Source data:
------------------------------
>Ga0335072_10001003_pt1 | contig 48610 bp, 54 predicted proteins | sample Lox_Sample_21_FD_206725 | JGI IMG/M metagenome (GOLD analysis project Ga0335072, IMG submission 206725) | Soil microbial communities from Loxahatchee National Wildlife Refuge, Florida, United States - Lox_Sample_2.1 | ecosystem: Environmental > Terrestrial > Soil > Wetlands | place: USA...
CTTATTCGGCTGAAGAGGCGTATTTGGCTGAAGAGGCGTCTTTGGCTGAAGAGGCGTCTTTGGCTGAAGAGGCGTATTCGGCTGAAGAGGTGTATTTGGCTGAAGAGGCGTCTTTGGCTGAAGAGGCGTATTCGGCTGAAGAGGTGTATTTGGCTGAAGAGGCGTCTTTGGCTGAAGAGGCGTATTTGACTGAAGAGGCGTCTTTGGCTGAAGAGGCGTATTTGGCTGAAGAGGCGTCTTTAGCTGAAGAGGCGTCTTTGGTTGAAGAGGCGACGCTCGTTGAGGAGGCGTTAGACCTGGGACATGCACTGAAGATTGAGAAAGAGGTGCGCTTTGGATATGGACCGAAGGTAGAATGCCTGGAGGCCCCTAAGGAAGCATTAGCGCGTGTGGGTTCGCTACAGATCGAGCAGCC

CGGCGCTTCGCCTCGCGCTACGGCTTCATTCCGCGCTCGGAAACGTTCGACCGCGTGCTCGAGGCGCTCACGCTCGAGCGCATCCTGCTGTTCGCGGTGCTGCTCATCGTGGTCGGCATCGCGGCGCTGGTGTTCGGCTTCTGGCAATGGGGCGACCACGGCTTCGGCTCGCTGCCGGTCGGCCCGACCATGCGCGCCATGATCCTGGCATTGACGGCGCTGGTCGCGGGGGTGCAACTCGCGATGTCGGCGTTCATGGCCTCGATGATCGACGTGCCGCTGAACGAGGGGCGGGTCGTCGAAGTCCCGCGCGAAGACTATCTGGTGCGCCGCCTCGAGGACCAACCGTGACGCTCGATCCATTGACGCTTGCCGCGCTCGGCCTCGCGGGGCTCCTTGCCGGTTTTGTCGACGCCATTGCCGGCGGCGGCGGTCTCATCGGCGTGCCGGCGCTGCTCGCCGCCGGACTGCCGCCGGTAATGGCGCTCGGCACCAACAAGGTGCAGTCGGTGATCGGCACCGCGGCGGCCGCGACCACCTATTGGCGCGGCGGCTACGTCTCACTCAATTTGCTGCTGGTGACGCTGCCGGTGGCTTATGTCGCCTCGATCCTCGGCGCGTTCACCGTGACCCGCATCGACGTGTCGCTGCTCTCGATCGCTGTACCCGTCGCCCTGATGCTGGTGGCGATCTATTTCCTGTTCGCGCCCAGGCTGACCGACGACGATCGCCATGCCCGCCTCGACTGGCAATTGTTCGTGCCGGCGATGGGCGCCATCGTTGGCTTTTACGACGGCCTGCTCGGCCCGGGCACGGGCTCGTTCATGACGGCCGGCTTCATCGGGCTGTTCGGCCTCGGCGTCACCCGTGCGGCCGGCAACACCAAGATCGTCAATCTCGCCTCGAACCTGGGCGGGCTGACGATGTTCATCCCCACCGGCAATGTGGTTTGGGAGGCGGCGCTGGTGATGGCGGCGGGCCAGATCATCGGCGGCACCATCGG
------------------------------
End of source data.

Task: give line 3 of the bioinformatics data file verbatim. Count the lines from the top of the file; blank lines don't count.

CGGCGCTTCGCCTCGCGCTACGGCTTCATTCCGCGCTCGGAAACGTTCGACCGCGTGCTCGAGGCGCTCACGCTCGAGCGCATCCTGCTGTTCGCGGTGCTGCTCATCGTGGTCGGCATCGCGGCGCTGGTGTTCGGCTTCTGGCAATGGGGCGACCACGGCTTCGGCTCGCTGCCGGTCGGCCCGACCATGCGCGCCATGATCCTGGCATTGACGGCGCTGGTCGCGGGGGTGCAACTCGCGATGTCGGCGTTCATGGCCTCGATGATCGACGTGCCGCTGAACGAGGGGCGGGTCGTCGAAGTCCCGCGCGAAGACTATCTGGTGCGCCGCCTCGAGGACCAACCGTGACGCTCGATCCATTGACGCTTGCCGCGCTCGGCCTCGCGGGGCTCCTTGCCGGTTTTGTCGACGCCATTGCCGGCGGCGGCGGTCTCATCGGCGTGCCGGCGCTGCTCGCCGCCGGACTGCCGCCGGTAATGGCGCTCGGCACCAACAAGGTGCAGTCGGTGATCGGCACCGCGGCGGCCGCGACCACCTATTGGCGCGGCGGCTACGTCTCACTCAATTTGCTGCTGGTGACGCTGCCGGTGGCTTATGTCGCCTCGATCCTCGGCGCGTTCACCGTGACCCGCATCGACGTGTCGCTGCTCTCGATCGCTGTACCCGTCGCCCTGATGCTGGTGGCGATCTATTTCCTGTTCGCGCCCAGGCTGACCGACGACGATCGCCATGCCCGCCTCGACTGGCAATTGTTCGTGCCGGCGATGGGCGCCATCGTTGGCTTTTACGACGGCCTGCTCGGCCCGGGCACGGGCTCGTTCATGACGGCCGGCTTCATCGGGCTGTTCGGCCTCGGCGTCACCCGTGCGGCCGGCAACACCAAGATCGTCAATCTCGCCTCGAACCTGGGCGGGCTGACGATGTTCATCCCCACCGGCAATGTGGTTTGGGAGGCGGCGCTGGTGATGGCGGCGGGCCAGATCATCGGCGGCACCATCGG